More than 500 years ago, Leonardo DaVinci observed a phenomenon called hydraulic jumps. Today, a study from Stanford University scientists suggests that the physical mechanisms behind icy plumes, which serve as an early warning sign before a supercell storm occurs, are linked to this phenomenon.
The new study, titled "Hydraulic Jump Dynamics Above Supercell Thunderstorms," published in Science, discusses how and why a cloudy plume of ice and water vapor billows on top of a severe thunderstorm that could cause violent tornadoes, strong winds, and rain golf ball-size hailstones.
Supercells and the Formation of Icy Plumes
According to the National Weather Service, supercells are the least common type of thunderstorms and have a high chance of producing severe and damaging weather. It could cause tornadoes, strong winds, and large hailstones. More so, supercells consist of a deep and persistent rotating updraft known as a mesocyclone.
Supercell storms are most common in the central US but can also occur in other parts. They could either be the classic type or with high precipitation, low precipitation, or a miniature supercell.
Researchers explain in Stanford News that weaker thunderstorms could cause rising currents of moist air that flatten and spread out to reach the tropopause, the upper limit of Earth's troposphere, where an anvil-shaped cloud is formed.
The strong updraft of the supercell thrust the tropopause to the typically dry next layer of the atmosphere, creating an overshooting top that kicks streams of water vapor and ice that form the icy plumes or called an Above-Anvil Cirrus Plume (AACP) in the stratosphere.
Eventually, it speeds back to the troposphere, and air flows over the dome in the stratosphere, racing down the sheltered side. Researchers used a computer simulation of supercells and discovered that this excites a downslope windstorm at the tropopause, producing strong winds at 240 miles per hour.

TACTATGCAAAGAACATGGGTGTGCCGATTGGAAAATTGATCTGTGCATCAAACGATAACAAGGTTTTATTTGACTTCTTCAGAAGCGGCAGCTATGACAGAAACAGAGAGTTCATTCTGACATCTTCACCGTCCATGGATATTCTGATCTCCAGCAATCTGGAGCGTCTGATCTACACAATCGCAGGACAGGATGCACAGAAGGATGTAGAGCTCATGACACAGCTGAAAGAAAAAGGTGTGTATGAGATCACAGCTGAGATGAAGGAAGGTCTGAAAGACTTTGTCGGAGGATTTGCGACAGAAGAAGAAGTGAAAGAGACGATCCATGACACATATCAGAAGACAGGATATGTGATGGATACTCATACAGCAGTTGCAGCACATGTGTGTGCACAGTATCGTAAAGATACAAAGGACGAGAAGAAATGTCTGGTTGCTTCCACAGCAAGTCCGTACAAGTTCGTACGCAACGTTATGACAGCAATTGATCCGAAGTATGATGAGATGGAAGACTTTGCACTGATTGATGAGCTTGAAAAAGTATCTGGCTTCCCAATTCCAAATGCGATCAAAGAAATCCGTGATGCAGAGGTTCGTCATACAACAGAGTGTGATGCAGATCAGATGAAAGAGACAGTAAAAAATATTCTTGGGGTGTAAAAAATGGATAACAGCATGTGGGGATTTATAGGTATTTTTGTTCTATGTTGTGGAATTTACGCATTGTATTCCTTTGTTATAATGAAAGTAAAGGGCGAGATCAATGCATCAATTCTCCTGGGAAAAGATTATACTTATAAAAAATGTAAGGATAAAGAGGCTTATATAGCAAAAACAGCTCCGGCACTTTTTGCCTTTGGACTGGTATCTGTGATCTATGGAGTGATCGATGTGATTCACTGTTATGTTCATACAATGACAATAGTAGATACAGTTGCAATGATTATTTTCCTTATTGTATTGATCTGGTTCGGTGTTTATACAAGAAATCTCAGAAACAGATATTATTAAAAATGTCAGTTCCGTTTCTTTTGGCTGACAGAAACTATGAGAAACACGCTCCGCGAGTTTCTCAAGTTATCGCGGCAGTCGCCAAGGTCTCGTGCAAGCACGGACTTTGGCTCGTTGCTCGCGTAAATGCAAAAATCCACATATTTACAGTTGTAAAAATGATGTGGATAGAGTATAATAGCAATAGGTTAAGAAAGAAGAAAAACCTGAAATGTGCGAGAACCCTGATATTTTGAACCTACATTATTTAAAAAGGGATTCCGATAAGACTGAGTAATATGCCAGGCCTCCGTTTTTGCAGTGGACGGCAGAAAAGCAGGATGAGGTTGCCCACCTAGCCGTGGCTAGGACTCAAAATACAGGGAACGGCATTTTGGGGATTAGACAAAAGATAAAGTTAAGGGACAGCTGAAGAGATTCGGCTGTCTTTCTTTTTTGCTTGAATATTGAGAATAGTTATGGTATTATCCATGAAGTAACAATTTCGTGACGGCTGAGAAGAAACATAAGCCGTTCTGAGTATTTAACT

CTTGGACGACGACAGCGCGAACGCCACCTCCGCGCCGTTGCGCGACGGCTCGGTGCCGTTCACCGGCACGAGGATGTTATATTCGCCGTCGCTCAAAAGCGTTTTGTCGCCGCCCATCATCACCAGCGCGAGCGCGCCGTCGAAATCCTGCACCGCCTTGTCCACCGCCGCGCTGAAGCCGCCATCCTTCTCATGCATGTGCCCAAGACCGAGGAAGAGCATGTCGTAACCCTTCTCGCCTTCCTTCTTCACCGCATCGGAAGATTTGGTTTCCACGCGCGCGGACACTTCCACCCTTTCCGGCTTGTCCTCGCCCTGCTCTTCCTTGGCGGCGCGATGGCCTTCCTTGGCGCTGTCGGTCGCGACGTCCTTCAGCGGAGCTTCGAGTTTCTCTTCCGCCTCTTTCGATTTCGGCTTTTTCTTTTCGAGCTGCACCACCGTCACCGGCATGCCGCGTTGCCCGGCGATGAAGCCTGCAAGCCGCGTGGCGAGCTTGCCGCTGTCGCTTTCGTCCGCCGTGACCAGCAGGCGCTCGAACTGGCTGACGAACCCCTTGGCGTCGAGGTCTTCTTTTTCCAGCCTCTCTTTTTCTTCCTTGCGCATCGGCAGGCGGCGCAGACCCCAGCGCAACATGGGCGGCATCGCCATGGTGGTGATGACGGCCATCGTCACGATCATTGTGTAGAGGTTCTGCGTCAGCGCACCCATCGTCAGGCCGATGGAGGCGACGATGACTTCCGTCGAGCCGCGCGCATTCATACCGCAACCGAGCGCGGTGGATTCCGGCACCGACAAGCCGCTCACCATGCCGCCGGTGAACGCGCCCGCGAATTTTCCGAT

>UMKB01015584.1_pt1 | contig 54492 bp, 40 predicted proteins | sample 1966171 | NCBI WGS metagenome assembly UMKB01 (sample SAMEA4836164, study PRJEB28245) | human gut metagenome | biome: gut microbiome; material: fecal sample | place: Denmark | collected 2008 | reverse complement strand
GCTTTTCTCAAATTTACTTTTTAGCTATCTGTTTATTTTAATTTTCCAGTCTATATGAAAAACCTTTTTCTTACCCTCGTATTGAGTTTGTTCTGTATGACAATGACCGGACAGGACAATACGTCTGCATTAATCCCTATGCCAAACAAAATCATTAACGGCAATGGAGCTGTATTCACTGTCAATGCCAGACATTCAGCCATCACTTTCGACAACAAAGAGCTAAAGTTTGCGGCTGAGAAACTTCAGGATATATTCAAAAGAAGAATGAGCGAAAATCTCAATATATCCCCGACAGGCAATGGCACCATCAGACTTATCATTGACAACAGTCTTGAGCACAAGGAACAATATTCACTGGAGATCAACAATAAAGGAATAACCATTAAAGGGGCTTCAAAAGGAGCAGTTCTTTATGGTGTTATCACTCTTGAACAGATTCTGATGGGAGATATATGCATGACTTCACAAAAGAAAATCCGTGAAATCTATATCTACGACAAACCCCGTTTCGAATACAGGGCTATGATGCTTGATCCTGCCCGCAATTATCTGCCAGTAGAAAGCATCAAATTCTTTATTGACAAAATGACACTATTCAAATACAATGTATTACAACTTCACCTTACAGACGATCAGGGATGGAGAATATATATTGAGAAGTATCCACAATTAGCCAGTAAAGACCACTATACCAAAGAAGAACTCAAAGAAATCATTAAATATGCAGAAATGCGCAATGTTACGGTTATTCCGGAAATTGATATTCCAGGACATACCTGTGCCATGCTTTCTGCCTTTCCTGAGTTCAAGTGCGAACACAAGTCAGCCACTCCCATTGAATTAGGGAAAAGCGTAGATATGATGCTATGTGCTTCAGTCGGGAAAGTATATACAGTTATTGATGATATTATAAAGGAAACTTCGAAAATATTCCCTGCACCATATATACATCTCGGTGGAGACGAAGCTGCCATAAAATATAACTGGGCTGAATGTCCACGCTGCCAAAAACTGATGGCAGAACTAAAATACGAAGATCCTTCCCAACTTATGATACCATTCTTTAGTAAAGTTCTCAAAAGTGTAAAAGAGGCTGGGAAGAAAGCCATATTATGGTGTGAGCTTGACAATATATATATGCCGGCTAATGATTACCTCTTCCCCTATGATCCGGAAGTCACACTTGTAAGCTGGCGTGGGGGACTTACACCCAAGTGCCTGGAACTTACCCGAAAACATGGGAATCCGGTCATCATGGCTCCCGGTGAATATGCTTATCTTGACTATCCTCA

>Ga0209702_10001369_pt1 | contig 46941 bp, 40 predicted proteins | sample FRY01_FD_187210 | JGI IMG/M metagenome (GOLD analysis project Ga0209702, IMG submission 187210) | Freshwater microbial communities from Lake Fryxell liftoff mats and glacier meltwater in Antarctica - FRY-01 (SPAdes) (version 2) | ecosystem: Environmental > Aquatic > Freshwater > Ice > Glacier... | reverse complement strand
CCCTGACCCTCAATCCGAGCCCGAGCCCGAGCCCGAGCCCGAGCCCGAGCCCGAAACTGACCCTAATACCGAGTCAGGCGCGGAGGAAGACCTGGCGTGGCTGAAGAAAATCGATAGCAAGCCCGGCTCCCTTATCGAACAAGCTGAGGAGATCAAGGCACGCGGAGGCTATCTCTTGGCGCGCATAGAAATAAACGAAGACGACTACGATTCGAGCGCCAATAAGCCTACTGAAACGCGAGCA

Then dry air from the stratosphere and moist air from the troposphere joins in this fast jet, becoming unstable and mixing before exploding into turbulence. Study lead author Morgan O'Neill said that these speeds of storms have never been hypothesized and observed before.
Icy Plumes Linked to Hydraulic Jumps
Researchers said that the new model suggests that the turbulence in the atmosphere that accompanies the icy plumes is linked to hydraulic jumps, a phenomenon similar to the mechanism behind waterfalls or when rushing winds tumble over mountains and produce turbulence on the downslope side.
This phenomenon was first observed in the 1500s by Leonardo DaVinci, but it was only until now that scientists have associated it with the icy plumes that serve as an early warning sign of supercell storms.
The study comes after a supercell storm occurred that left a trail of death and destruction across the northeastern part of the country. According to Science Alert, improved technologies could help scientists map the winds at the top of thunderstorms in high resolution to gather world data that can be used to improve meteorological models in the future.
More so, the study gave a broader picture of climate change as simulations show that hydraulic jumps push more volumes of water into the stratosphere, which will have a long-term impact on the climate.
Check out more news and information on Meteorology in Science Times.